Market Review as at 31 October 2021
The New Zealand market fell -1.3% in October, largely on rising interest rates and uncertainty around the impact of the ongoing lockdowns in Auckland and surrounding regions. Large cap stocks had the biggest impact, particularly Mainfreight (MFT) which fell -7.2% for the month, but this follows a strong period of outperformance. Property sector declines were more modest having already been derated the previous month while Small cap companies delivered positive returns.
The main (positive) contributors to the index were Infratil, Auckland International Airport and Ebos with Mainfreight, Fisher and Paykel Healthcare and Spark providing the largest negative contributions for the month. In stock specific news, the board of Z Energy approved a takeover by ASX-listed Ampol via a scheme of arrangement, which must sell Z Energy competitor Gull to get regulatory approval for the purchase.
Looking forward regulatory concerns still hang over NZ Electricity Companies with the Government continuing to examine the feasibility of a pumped hydro storage scheme and while the Electricity Authority report on the period of high electricity prices didn’t point to a smoking gun regarding the current industry structure the option for the government to make changes remains.
Off-shore markets generally fared better than New Zealand, with the MSCI All World Index up +5.1% and the Emerging Market Index was up +1.0%. These movements reflected smaller increases in longer-term interest rates in these markets, but more importantly the shift towards the reopening of developed economies. Economic reopening progress also helped Australian equities with the S&P/ASX 200 Accumulation index ending flat over the month despite similar size increases in 10-year interest rates, as were seen in NZ.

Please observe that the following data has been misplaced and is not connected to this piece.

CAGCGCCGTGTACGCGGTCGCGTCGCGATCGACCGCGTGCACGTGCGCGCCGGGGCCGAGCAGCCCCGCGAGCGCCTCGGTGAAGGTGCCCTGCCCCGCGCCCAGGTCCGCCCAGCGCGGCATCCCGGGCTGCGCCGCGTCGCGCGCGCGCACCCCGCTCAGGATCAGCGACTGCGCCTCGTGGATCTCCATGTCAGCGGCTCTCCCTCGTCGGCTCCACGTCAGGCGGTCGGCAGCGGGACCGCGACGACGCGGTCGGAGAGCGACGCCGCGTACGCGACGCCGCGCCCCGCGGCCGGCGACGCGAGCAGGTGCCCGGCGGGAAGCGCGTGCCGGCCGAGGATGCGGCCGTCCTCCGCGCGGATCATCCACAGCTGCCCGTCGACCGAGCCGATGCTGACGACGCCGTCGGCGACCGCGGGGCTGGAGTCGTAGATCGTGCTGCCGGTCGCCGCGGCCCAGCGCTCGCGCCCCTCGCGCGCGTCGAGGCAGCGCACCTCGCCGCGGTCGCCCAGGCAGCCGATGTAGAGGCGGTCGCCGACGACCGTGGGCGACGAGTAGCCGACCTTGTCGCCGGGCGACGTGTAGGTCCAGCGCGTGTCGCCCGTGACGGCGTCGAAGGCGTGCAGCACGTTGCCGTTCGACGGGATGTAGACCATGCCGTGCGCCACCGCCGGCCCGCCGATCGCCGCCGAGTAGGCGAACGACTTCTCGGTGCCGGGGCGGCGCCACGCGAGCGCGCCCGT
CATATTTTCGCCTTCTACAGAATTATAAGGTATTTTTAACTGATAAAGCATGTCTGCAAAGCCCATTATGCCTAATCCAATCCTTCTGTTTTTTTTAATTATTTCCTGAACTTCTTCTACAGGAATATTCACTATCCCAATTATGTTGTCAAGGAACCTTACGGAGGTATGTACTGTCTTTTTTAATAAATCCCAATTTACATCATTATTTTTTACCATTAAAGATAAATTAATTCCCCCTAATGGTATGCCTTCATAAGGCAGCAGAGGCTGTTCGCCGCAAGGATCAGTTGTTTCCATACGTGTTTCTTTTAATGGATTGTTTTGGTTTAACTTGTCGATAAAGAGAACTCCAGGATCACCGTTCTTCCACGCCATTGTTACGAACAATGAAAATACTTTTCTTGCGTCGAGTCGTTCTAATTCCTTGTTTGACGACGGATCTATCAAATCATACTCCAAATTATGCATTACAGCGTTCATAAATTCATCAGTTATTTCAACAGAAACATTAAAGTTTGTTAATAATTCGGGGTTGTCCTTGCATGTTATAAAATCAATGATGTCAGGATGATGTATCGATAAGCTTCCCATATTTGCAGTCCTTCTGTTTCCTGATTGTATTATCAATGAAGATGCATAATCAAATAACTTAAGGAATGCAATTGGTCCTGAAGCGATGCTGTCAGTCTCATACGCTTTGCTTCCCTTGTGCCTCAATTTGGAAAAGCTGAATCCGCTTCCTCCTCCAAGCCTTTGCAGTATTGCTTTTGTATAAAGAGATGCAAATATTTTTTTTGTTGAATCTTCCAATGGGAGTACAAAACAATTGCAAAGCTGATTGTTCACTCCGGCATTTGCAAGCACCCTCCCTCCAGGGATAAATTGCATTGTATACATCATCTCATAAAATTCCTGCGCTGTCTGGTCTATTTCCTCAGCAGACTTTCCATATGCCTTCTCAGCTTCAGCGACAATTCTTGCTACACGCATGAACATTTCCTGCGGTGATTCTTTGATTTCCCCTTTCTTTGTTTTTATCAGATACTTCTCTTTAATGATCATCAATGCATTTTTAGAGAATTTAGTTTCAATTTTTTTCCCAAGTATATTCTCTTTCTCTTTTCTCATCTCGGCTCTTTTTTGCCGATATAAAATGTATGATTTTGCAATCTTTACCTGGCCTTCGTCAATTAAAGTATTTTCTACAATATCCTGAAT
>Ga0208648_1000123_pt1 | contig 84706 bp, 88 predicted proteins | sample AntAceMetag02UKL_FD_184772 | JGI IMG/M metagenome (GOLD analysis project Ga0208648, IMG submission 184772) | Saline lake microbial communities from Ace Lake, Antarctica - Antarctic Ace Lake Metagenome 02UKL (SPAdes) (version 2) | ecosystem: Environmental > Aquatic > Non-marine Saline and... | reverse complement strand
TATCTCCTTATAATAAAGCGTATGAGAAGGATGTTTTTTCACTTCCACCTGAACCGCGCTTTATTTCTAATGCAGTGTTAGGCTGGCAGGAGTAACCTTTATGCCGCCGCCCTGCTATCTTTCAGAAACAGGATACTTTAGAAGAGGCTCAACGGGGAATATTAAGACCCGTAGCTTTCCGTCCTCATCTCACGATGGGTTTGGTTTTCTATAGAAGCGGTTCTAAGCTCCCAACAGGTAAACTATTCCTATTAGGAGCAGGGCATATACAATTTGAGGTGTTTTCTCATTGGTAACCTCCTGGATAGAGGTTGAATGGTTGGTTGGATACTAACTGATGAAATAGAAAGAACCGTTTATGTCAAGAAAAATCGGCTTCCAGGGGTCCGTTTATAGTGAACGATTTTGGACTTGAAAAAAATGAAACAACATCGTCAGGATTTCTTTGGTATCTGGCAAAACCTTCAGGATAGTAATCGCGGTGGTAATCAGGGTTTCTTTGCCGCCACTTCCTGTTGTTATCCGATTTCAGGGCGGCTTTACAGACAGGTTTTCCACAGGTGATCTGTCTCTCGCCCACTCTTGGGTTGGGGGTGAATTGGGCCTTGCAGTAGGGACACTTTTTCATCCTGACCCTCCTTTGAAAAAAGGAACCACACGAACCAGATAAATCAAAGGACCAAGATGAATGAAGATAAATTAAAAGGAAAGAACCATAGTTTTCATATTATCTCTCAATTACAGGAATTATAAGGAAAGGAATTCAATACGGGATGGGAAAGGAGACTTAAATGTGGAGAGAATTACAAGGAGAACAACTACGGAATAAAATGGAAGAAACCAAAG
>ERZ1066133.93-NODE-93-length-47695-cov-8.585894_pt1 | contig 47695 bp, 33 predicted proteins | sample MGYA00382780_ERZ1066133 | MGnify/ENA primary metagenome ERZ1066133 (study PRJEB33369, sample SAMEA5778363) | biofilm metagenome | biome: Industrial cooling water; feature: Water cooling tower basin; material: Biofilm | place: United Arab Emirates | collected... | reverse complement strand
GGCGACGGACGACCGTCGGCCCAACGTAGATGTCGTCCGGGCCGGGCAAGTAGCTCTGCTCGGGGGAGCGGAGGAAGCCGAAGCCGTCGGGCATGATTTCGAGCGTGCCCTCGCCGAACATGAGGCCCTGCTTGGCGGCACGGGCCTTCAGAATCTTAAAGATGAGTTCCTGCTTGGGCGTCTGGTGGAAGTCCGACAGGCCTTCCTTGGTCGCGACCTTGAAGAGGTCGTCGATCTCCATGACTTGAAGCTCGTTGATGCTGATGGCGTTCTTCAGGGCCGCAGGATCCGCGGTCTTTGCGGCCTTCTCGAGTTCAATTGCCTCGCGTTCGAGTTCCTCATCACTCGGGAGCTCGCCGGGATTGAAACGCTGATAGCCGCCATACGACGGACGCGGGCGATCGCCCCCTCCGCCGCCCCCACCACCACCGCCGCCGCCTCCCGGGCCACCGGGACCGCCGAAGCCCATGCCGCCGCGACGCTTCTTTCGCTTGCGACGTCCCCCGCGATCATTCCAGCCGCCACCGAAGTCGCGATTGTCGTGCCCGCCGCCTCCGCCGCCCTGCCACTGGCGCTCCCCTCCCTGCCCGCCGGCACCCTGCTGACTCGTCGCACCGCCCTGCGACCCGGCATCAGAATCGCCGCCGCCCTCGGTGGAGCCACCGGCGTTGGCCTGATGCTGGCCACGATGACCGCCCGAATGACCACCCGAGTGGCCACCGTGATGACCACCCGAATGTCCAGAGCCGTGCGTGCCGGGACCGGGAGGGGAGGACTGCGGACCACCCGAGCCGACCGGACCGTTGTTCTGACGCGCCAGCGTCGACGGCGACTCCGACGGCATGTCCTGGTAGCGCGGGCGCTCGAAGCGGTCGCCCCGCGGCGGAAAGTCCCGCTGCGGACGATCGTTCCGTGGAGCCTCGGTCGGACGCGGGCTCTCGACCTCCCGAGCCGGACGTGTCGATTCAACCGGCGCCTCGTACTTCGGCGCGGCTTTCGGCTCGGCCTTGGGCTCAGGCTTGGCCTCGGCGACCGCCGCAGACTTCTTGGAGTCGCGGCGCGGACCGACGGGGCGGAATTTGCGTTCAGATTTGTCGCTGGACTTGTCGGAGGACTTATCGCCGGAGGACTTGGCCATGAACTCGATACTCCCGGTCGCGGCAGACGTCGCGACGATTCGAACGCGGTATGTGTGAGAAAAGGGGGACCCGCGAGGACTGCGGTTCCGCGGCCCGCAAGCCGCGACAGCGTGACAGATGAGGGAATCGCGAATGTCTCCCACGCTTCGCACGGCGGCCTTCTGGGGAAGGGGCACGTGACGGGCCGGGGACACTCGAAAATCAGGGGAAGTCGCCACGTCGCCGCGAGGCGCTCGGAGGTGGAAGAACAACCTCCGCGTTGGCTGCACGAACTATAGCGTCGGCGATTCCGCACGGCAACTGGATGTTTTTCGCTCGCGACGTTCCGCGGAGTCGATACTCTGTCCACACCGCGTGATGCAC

At a more macro level, the prior months market concerns over an Evergrande (Chinese property developer) default, European energy crisis and the US debt ceiling not being raised, abated.
However, issues remain with inflation rates globally pushing higher and central banks expected to progressively withdraw stimulatory measures as economies reopen.
On the positive side shipping costs appear to have peaked albeit high levels are expected to persist and supply constraints still remain. Adding to inflation concerns we also have OPEC ignoring calls to further increase production levels, rather sticking to already announced monthly increases end of the year.
Despite this, November has started positively with the strong start to the US third quarter corporate earnings reporting season keeping sentiment buoyant.
It was another tough month for fixed income markets. Longer-term interest rates continued to climb higher around the world as central banks signalled tighter policy settings ahead in response to reopening of economies and elevated levels of inflation. New Zealand rates however saw some of the strongest movements.
As expected, the RBNZ hiked the OCR to 0.5% however expectations of further rises this month, and the fact that the market is not discounting that it could even increase another 50bps. This meant longer term bonds increased dramatically as even should market expectations prove to be too high near term the direction is clearly for interest rate settings to continue to track higher.
As a result, New Zealand’s 5-year government bond rate increased 83 basis points and 10-year bond rates 53 basis points during October. This translated to the domestic fixed interest market falling -2.9% over the month with global declines a more modest -0.3% decline.